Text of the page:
The Intrepid museum is right again when it says that the A-12 was designed as a reconnaisance platform from the very beginning, but after that we experience yet another departure from reality. From the way the Intrepid has written their website, one might think that the A-12 is still in service. Unless we're missing something, the A-12 fleet (all twelve aircraft) was retired back in 1968. If anyone has any information to the contrary, we'd certainly appreciate hearing it!
If you look at the schematic, or three view drawing on Intrepid's webpage, you'll see that the aircraft depicted there is actually an SR-71. The differences are subtle, but are still visible in the Intrepid's illustration. First, you'll notice that the aircraft in Intrepid's drawing has two cockpits - one behind the other. Since the nose isn't rounded like a YF-12A's, we know it's an SR-71. The tail is different as well.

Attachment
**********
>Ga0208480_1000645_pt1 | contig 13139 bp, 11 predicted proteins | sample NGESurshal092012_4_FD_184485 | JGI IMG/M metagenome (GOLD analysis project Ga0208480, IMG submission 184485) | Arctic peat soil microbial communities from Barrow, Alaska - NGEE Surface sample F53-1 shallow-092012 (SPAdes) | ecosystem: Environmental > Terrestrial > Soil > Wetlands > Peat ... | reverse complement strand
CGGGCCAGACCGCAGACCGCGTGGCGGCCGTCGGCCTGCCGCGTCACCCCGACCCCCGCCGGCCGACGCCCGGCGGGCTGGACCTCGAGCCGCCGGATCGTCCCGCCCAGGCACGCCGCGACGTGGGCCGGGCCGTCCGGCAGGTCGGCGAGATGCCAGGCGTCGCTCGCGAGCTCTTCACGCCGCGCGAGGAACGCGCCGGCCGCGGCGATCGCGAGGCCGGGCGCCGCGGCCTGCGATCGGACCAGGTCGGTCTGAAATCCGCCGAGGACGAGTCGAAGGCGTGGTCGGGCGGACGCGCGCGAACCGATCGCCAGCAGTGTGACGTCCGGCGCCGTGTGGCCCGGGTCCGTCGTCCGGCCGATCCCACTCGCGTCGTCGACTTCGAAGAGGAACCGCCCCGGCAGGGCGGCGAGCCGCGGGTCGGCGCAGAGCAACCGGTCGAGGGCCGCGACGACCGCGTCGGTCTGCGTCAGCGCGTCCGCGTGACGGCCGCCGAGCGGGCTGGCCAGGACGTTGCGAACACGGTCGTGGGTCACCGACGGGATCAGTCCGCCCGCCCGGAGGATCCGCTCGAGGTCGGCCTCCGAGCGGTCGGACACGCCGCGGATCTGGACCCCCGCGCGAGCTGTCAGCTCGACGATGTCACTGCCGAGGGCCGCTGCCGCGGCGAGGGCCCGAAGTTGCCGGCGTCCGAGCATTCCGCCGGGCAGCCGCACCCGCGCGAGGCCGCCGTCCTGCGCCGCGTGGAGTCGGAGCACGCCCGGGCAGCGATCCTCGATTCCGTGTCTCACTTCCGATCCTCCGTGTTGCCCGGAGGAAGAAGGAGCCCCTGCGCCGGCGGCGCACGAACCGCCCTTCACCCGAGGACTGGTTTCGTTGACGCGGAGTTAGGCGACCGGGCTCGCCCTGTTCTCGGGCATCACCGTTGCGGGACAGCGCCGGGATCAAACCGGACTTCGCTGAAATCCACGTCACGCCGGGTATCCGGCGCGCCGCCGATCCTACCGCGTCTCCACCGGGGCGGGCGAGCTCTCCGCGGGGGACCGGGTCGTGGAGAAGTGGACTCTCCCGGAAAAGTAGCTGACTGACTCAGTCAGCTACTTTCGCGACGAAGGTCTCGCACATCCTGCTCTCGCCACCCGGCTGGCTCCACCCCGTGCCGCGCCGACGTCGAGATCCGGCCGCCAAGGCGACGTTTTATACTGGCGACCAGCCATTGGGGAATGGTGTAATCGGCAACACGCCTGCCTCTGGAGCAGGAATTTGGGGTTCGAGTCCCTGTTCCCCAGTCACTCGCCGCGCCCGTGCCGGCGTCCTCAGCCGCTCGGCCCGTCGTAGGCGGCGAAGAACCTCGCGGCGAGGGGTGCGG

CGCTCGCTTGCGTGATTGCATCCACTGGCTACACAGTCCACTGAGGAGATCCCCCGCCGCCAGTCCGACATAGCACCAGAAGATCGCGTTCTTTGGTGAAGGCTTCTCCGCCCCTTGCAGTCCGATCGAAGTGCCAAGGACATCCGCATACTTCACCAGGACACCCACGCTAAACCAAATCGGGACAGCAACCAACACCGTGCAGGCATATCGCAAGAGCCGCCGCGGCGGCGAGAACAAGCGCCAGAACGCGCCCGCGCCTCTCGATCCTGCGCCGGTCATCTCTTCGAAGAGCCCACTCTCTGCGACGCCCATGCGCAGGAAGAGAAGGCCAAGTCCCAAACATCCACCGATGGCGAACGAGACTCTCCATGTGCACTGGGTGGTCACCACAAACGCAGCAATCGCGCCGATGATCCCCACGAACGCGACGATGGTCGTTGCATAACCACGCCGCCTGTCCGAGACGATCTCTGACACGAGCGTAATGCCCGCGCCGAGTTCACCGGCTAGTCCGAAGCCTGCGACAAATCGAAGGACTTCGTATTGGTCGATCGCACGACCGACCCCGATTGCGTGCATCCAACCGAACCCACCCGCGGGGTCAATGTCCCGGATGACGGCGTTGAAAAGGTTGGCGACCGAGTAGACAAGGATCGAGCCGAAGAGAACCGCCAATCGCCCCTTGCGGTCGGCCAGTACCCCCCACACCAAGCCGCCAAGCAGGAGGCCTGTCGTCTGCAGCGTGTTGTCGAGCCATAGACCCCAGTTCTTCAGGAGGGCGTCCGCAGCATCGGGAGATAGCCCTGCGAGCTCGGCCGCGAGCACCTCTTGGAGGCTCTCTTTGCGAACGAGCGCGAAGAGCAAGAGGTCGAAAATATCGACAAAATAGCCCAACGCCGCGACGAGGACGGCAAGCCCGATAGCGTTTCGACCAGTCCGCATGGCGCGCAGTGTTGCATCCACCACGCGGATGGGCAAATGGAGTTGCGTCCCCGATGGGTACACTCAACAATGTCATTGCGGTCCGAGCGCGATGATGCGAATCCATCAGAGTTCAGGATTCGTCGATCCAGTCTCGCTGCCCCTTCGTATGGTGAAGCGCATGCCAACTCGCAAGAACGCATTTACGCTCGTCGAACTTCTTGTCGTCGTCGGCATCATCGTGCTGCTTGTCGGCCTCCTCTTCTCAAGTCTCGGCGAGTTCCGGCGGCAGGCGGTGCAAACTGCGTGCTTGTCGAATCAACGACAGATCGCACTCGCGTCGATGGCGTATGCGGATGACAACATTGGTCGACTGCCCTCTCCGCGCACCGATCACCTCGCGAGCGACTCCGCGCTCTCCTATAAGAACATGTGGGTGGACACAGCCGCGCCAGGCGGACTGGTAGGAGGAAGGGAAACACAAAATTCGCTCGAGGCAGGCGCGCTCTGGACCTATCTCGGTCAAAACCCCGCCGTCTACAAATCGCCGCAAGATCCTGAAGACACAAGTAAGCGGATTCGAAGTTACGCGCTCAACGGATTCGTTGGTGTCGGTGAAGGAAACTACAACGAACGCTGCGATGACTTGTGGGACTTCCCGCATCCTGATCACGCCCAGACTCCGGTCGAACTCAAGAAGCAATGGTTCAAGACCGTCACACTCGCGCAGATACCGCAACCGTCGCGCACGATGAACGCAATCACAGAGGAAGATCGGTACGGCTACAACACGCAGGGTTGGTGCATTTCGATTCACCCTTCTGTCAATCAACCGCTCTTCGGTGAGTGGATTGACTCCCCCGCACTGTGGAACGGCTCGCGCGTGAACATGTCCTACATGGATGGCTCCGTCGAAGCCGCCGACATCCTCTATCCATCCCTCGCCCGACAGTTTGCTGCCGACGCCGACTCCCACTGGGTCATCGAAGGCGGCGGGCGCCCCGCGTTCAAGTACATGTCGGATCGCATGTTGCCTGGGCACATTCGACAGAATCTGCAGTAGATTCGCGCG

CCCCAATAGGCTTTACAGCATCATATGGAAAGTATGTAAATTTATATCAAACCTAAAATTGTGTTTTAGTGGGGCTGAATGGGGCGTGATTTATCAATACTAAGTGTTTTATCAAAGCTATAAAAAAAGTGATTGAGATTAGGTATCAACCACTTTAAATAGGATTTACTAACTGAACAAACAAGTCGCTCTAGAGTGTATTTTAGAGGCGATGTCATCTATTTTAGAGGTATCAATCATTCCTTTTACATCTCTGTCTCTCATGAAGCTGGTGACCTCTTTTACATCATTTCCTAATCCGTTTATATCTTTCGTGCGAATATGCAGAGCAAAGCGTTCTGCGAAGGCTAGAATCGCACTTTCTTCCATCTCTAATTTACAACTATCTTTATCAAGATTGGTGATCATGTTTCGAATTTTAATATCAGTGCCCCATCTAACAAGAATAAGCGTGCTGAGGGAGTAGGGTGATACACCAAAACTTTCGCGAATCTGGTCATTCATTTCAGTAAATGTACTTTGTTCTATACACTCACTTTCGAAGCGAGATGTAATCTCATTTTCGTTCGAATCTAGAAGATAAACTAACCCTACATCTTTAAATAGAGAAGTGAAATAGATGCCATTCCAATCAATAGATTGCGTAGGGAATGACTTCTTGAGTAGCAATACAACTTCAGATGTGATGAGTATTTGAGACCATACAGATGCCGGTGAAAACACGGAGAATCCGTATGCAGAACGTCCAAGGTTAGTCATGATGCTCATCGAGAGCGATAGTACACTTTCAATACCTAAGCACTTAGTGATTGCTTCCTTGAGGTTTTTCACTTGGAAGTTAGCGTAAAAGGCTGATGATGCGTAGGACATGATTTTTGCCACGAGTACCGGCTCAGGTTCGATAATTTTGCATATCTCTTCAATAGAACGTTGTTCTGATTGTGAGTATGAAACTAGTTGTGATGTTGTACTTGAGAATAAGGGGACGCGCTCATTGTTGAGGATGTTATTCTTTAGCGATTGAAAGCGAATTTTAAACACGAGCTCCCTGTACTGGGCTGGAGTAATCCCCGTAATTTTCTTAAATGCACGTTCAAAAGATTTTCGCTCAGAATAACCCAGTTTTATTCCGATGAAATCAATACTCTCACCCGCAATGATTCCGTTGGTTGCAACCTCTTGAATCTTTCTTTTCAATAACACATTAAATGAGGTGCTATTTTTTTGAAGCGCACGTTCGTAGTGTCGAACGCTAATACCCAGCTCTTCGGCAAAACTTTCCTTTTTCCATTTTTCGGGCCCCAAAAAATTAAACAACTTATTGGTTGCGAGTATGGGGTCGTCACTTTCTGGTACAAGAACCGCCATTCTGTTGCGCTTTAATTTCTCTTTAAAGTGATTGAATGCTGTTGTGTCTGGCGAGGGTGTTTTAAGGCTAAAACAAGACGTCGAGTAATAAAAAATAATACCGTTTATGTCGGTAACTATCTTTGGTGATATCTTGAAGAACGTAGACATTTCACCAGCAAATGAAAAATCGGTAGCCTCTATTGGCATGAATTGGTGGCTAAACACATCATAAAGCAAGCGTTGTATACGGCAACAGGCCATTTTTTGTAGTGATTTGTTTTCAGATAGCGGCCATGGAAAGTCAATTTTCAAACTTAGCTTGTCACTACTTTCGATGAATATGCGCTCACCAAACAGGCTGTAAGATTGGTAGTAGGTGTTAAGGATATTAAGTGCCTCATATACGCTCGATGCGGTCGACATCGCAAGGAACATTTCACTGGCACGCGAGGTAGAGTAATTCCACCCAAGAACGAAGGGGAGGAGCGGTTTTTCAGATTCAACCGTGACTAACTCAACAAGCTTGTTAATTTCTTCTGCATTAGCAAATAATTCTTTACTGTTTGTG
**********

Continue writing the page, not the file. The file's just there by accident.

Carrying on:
Actually, there are many more differences between these aircraft than most would imagine.
TD Barnes has done a wonderful job of making declassified documents available online for the public. One of those documents is a study conducted by the National Reconnaisance Office (NRO) of the differences between the A-12 and the SR-71. Jeannette has also obtained a wealth of declassified documents relating to the A-12. Looking at the data from these declassified documents and comparing them to the specifications listed by the Intrepid, we can see that once again, the Intrepid gets it right only part of the time and the performance of the plane has come farther out of the black than ever before - if you know where to look. Click here to see copies of the actual declassified NRO documents discussing the differnces between the A-12 and SR-71.
Intrepid's specifications for the A-12 as presented on their web site:
Height: 18' 3"
Wingspan: 55' 7"
No. of Engines: 2
Powerplant: Pratt & Whitney J58 turbo ramjets
Thrust (each): 32,500 lbs